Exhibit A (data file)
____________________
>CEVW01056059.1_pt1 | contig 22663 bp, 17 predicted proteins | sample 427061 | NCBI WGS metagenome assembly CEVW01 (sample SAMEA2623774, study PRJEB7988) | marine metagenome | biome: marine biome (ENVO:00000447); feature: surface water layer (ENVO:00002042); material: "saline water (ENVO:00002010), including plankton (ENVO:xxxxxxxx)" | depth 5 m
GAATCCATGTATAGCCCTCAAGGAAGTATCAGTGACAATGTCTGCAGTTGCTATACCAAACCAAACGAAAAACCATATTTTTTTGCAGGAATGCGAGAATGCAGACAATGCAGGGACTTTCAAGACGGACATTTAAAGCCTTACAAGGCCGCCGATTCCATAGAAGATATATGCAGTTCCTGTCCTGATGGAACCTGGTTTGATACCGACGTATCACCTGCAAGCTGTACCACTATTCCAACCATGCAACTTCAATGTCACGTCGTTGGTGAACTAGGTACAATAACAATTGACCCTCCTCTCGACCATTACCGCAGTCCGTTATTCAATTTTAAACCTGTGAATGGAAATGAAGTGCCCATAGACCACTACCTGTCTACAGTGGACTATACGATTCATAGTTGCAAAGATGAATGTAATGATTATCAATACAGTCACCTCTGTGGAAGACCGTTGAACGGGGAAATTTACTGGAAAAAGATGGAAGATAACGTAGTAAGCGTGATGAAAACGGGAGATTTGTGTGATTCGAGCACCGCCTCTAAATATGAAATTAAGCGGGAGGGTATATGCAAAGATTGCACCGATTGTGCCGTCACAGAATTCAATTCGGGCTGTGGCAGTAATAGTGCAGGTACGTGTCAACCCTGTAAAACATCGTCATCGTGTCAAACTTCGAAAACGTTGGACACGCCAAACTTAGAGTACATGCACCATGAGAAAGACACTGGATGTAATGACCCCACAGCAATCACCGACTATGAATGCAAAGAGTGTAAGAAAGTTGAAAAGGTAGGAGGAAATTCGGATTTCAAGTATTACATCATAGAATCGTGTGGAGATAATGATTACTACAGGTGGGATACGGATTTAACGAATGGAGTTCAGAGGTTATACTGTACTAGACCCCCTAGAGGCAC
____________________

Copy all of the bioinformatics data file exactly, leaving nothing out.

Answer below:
>CEVW01056059.1_pt1 | contig 22663 bp, 17 predicted proteins | sample 427061 | NCBI WGS metagenome assembly CEVW01 (sample SAMEA2623774, study PRJEB7988) | marine metagenome | biome: marine biome (ENVO:00000447); feature: surface water layer (ENVO:00002042); material: "saline water (ENVO:00002010), including plankton (ENVO:xxxxxxxx)" | depth 5 m
GAATCCATGTATAGCCCTCAAGGAAGTATCAGTGACAATGTCTGCAGTTGCTATACCAAACCAAACGAAAAACCATATTTTTTTGCAGGAATGCGAGAATGCAGACAATGCAGGGACTTTCAAGACGGACATTTAAAGCCTTACAAGGCCGCCGATTCCATAGAAGATATATGCAGTTCCTGTCCTGATGGAACCTGGTTTGATACCGACGTATCACCTGCAAGCTGTACCACTATTCCAACCATGCAACTTCAATGTCACGTCGTTGGTGAACTAGGTACAATAACAATTGACCCTCCTCTCGACCATTACCGCAGTCCGTTATTCAATTTTAAACCTGTGAATGGAAATGAAGTGCCCATAGACCACTACCTGTCTACAGTGGACTATACGATTCATAGTTGCAAAGATGAATGTAATGATTATCAATACAGTCACCTCTGTGGAAGACCGTTGAACGGGGAAATTTACTGGAAAAAGATGGAAGATAACGTAGTAAGCGTGATGAAAACGGGAGATTTGTGTGATTCGAGCACCGCCTCTAAATATGAAATTAAGCGGGAGGGTATATGCAAAGATTGCACCGATTGTGCCGTCACAGAATTCAATTCGGGCTGTGGCAGTAATAGTGCAGGTACGTGTCAACCCTGTAAAACATCGTCATCGTGTCAAACTTCGAAAACGTTGGACACGCCAAACTTAGAGTACATGCACCATGAGAAAGACACTGGATGTAATGACCCCACAGCAATCACCGACTATGAATGCAAAGAGTGTAAGAAAGTTGAAAAGGTAGGAGGAAATTCGGATTTCAAGTATTACATCATAGAATCGTGTGGAGATAATGATTACTACAGGTGGGATACGGATTTAACGAATGGAGTTCAGAGGTTATACTGTACTAGACCCCCTAGAGGCAC